Moreover, reviewers say that the Sangean CL-100 is not just a great weather radio; it's a great radio, period. Users at Amazon.com say it has good FM reception, and its sound quality is far better than you'd expect from a weather radio. It also includes RBDS (Radio Broadcast Data System) compatibility, which provides additional information in text form about radio broadcasts, and functions as an alarm clock (in either music or buzzer mode). Owners are impressed with the CL-100's build quality, and most of them describe it as very easy to set up and use. However, the few owners who ran into problems say that Sangean's technical support is disappointing.
The Midland WR-300 (Est. $45) receives far more feedback from reviewers than the Sangean CL-100, but it's more mixed. Like the CL-100, this weather radio is Public Alert-certified and SAME-equipped, with selectable alerts. However, unlike the Sangean, it doesn't shut off automatically at the end of an alert message, a feature many users say can be really annoying in the middle of the night. Also, while the Midland can double as an AM/FM clock radio, most users say these additional features don't work nearly as well as its weather alerts. However, the main weakness of the Midland radio is reliability. Some users say the device stopped receiving alerts after a period of several months, while others say it never worked properly.
The Reecom R-1630 (Est. $50) doesn't have nearly as much feedback from users as either the Midland or the Sangean. However, it's the most recommended weather radio at sites for radio buffs, such as eHam.net and WXForum.net. Users there praise its sensitivity, easy setup, reliable performance, and wealth of features. While it has lots of key features, such as the end-of-message (EOM) response that the Midland so annoyingly lacks, others, such as the ability to receive standard AM/FM broadcasts, are missing. Reliability appears high based on the feedback that's available at Amazon.com and elsewhere, but with a caveat -- the few users who had problems say that Reecom's representatives are rude and unresponsive, and it's all but impossible to get them to honor their one-year warranty.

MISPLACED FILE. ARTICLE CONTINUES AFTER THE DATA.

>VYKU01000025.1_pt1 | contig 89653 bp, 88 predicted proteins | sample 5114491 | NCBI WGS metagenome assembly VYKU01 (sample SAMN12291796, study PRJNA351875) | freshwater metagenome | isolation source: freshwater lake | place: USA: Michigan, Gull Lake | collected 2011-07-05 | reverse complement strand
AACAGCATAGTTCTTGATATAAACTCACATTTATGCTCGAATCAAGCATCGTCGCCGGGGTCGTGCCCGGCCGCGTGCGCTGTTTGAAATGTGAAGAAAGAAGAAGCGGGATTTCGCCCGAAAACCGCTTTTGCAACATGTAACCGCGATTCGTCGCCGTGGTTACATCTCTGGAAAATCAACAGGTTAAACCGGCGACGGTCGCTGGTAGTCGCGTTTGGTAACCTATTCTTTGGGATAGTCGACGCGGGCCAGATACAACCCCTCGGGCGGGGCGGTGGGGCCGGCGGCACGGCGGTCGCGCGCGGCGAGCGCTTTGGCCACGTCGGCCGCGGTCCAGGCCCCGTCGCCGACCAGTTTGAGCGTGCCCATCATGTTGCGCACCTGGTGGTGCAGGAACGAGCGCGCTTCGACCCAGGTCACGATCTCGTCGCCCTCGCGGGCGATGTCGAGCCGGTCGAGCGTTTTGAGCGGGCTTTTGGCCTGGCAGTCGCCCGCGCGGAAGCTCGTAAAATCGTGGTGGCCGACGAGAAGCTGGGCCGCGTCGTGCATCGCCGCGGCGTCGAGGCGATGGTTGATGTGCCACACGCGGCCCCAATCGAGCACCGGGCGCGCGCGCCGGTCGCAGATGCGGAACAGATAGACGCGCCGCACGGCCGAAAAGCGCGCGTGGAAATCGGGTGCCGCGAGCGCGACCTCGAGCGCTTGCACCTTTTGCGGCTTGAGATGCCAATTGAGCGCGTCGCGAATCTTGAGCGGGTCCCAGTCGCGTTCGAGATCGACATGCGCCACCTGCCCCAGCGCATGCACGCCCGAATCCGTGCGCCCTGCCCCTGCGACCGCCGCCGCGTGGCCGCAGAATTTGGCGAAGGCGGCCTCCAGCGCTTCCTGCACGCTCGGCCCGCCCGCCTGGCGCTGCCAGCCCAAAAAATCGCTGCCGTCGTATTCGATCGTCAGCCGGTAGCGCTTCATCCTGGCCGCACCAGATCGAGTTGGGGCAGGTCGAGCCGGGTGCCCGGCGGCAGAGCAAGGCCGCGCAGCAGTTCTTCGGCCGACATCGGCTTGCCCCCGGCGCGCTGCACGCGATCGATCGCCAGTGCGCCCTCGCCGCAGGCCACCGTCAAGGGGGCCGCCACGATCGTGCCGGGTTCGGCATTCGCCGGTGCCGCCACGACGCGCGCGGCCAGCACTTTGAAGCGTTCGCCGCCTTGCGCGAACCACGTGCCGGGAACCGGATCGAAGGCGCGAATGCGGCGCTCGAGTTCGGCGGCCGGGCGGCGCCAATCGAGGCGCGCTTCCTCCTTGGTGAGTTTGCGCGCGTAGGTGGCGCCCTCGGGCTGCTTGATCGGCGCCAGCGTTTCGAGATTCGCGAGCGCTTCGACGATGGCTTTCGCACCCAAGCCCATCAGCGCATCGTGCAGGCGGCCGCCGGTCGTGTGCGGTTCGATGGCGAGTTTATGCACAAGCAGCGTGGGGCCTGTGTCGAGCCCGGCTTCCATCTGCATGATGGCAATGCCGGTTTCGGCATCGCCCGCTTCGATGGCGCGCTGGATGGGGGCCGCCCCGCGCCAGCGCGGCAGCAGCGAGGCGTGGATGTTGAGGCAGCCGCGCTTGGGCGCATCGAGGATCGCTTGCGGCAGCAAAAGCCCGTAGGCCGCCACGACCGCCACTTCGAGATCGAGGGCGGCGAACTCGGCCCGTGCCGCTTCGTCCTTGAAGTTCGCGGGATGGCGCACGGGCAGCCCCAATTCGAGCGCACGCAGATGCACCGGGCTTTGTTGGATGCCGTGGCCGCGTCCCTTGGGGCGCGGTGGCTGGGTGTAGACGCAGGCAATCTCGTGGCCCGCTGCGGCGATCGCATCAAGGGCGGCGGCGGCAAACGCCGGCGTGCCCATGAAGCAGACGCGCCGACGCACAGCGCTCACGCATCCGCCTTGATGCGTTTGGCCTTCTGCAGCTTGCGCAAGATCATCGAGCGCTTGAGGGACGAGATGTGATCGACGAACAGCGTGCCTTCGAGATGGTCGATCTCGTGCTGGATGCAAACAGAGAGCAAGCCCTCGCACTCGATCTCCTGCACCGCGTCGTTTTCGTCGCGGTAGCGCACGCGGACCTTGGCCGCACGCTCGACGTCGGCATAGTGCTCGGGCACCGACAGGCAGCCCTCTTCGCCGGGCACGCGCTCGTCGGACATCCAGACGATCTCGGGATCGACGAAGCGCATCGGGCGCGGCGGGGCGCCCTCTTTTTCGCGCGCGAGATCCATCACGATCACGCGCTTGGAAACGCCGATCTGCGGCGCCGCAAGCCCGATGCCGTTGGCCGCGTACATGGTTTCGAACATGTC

If you just need a cheap, reliable weather radio, the Midland WR-120 (Est. $30) is your best bet. This stripped-down version of the WR-300 actually gets better overall reviews from owners; there are still a few complaints about malfunctions, but most owners describe it as very accurate and reliable. Their biggest complaint is that unlike the pricier WR-300, the WR-120 doesn't let you block unwanted alerts—a frustrating feature for owners who don't want to be awakened in the middle of the night for a non-life-threatening weather event. It also lacks AM/FM/clock radio functionality, but given how poorly those features are regarde on the WR-300, that might not be all that much of a loss. Users generally have less trouble programming the WR-120 than they do with the WR-300, but a few owners still find it difficult.